The pirates from the Somali district of Puntland denied Kenya’s claims, citing documents within the ship pointing to the ultimate destination of the cargo as South Sudan. The United States, which has a warship actively monitoring the hijacked vessel, has announced that the deadly cargo was headed for South Sudan.

What makes the saga intriguing is that Sudan is under a United Nations arms embargo; hence the government of South Sudan has categorically denied ownership of the arms shipment. Over the years, Kenya has been a close ally of the South Sudanese, right from the days of guerrilla conflict between the Sudan Peoples Liberation Movement and the Khartoum government.

Press interviews with Kenyan military personnel shows that the Army neither ordered the tanks nor was it aware of an incoming shipment. On the other hand, it has been reported that Kenyan authorities are in possession of documents confirming ownership of the captured weaponry.

Amidst this potentially explosive situation (no pun intended), Kenya’s political leadership is still immersed in its never-ending game of retrogressive ethnic politics. Hardly a word has been heard from President Mwai Kibaki. Meanwhile, Prime Minister Raila Odinga is engaged in maneuvering within the ODM party in readiness for the 2012 presidential elections.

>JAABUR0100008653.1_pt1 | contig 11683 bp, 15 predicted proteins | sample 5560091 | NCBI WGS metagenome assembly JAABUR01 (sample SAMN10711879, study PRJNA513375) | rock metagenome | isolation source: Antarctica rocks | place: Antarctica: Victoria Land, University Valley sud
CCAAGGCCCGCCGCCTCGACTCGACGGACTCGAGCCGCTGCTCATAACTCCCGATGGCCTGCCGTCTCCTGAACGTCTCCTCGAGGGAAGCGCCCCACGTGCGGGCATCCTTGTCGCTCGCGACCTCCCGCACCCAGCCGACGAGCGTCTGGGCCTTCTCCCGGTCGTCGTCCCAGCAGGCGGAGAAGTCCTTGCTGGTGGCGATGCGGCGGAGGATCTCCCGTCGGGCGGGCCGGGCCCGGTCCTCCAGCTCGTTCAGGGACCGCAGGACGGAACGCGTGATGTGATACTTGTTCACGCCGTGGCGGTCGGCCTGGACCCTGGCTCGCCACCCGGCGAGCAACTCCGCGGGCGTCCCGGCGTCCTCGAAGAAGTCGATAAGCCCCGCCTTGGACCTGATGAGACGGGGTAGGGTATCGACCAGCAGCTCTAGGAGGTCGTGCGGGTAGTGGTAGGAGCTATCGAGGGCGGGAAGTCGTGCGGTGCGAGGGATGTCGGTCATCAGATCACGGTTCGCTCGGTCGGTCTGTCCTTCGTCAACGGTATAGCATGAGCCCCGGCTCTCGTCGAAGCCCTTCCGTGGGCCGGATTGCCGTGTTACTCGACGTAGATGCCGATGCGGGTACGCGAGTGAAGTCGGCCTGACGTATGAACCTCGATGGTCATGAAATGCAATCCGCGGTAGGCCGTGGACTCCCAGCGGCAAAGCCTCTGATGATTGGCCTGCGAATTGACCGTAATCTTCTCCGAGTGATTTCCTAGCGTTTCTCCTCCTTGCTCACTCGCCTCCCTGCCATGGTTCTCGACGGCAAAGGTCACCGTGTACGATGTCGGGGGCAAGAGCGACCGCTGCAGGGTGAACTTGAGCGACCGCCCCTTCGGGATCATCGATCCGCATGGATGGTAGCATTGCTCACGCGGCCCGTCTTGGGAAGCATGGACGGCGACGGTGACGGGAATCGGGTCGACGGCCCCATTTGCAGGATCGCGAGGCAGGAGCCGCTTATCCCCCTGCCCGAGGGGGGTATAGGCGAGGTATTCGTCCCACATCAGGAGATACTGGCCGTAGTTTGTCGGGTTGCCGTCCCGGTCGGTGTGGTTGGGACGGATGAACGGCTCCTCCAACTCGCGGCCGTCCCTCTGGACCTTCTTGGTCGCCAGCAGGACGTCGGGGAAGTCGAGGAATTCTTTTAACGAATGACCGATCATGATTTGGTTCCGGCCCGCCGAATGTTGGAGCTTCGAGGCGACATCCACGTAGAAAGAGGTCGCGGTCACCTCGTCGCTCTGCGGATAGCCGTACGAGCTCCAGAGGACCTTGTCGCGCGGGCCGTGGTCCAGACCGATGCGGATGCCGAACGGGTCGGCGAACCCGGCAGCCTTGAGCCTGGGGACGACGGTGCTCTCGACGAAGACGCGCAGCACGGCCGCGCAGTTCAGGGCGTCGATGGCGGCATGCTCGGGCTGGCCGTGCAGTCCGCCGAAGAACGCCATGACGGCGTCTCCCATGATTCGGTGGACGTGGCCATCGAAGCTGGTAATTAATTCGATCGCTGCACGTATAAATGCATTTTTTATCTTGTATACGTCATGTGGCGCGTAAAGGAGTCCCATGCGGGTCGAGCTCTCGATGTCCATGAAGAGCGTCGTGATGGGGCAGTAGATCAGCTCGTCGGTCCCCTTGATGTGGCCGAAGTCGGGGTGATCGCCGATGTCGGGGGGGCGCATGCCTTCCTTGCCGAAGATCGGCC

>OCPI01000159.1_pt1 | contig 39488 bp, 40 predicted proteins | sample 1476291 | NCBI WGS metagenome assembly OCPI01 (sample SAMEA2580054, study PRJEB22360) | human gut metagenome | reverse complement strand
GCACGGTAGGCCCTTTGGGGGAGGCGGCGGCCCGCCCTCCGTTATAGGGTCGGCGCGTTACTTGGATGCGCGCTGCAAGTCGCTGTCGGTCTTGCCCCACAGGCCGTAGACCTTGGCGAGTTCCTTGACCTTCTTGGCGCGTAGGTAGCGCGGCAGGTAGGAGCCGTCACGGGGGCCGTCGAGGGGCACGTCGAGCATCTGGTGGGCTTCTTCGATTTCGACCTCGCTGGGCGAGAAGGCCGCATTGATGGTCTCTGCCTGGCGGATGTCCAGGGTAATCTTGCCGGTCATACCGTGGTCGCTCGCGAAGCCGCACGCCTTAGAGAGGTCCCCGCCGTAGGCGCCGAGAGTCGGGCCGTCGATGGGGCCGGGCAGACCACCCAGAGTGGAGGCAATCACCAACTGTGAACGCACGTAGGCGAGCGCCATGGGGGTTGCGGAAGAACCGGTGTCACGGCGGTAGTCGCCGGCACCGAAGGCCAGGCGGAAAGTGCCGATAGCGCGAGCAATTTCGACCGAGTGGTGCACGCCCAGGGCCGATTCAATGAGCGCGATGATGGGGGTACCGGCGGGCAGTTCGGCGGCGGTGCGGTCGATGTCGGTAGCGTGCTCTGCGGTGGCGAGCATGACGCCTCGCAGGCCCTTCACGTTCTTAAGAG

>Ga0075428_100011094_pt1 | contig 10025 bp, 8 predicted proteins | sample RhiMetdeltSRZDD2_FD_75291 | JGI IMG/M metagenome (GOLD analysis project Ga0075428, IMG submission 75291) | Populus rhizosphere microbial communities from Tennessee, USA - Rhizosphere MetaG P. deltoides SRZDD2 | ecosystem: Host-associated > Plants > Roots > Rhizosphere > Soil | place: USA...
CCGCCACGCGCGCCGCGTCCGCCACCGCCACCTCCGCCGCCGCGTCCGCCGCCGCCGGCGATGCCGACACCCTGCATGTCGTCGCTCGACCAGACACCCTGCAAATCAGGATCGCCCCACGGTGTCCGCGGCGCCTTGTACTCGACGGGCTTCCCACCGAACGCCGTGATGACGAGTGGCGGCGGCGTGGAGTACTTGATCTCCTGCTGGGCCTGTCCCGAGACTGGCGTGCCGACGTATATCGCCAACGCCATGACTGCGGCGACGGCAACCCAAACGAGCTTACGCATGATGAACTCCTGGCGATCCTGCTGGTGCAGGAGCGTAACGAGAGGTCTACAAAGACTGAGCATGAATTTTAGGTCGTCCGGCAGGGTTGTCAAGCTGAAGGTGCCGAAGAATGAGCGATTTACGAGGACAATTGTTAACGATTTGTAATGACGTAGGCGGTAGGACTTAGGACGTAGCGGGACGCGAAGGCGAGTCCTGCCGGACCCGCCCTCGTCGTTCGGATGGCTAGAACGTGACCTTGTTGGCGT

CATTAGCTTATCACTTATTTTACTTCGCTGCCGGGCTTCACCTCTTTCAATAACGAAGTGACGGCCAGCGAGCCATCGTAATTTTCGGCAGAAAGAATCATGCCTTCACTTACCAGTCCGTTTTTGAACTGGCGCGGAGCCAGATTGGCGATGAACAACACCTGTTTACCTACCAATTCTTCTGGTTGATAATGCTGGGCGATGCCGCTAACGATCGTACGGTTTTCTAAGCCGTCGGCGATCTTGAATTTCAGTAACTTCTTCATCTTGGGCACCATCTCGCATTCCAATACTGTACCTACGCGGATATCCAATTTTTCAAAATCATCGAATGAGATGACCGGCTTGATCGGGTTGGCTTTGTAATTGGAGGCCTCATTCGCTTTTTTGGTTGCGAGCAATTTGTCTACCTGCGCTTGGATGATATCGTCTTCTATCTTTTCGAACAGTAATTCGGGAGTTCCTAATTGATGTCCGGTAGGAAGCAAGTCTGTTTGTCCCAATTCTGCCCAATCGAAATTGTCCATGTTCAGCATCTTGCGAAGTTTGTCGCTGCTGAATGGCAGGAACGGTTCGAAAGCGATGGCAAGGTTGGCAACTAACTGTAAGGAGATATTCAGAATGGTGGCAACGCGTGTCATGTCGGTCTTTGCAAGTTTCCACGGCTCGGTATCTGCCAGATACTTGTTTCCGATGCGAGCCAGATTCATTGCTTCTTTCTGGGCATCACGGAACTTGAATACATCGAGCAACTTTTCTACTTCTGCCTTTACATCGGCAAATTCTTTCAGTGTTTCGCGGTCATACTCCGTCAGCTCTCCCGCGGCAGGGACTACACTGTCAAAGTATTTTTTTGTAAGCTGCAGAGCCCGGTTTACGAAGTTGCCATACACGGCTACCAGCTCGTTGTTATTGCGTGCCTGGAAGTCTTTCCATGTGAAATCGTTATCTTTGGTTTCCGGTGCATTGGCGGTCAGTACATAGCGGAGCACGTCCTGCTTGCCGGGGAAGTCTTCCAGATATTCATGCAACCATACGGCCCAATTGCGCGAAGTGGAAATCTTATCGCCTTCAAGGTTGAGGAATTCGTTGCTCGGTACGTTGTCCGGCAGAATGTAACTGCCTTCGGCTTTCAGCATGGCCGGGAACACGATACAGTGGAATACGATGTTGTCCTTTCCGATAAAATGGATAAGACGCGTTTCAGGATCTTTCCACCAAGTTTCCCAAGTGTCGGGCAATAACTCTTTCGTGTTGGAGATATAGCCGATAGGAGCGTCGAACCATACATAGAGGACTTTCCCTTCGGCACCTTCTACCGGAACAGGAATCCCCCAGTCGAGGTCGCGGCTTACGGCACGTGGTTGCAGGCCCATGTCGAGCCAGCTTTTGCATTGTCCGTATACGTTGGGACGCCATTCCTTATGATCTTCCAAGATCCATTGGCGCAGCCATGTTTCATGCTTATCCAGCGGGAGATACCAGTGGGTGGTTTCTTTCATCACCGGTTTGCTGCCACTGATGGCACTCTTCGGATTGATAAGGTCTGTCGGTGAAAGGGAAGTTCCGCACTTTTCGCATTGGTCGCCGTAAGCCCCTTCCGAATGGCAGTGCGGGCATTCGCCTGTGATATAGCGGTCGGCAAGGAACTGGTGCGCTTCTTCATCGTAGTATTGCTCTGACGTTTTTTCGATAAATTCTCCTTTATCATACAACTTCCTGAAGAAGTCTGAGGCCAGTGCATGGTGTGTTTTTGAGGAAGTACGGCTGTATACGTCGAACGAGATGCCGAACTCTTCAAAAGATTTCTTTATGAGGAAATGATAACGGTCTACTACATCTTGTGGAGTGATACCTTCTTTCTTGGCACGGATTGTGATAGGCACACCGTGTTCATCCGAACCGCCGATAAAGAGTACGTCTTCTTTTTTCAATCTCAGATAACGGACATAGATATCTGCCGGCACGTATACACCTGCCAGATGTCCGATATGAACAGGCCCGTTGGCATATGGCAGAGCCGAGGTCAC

Vice President Kalonzo Musyoka has drawn the ire of many by insinuating that he was an ‘acting’ commander in chief while President Kibaki was attending the UN Heads of State summit in New York.

It has been rumored that the tanks are indeed for the Kenyan military but were ordered without the knowledge of army chiefs by politically-connected persons. Military contracts tend to be highly lucrative due to secrecy in procurement.

In spite of having suffered the side-effects of Somalia’s lawlessness in the past 17 years, Kenya has taken a complete back seat in the search for stability in the Horn of Africa. The Transitional Federal Government (TFG) crafted in Nairobi in 2004 was a patchwork of warlords with no interest in creating a peaceful society. TFG President Abdullahi Yussuf is the warlord for Puntland, where piracy activities are centered.

Problems in Somalia worsened in December 2006, when the United States decided to overthrow the Union of Islamic Courts (UIC). By mid 2006, the UIC had succeeded in creating a functional government in Somalia for the first time since clan warfare wrecked the country in 1991.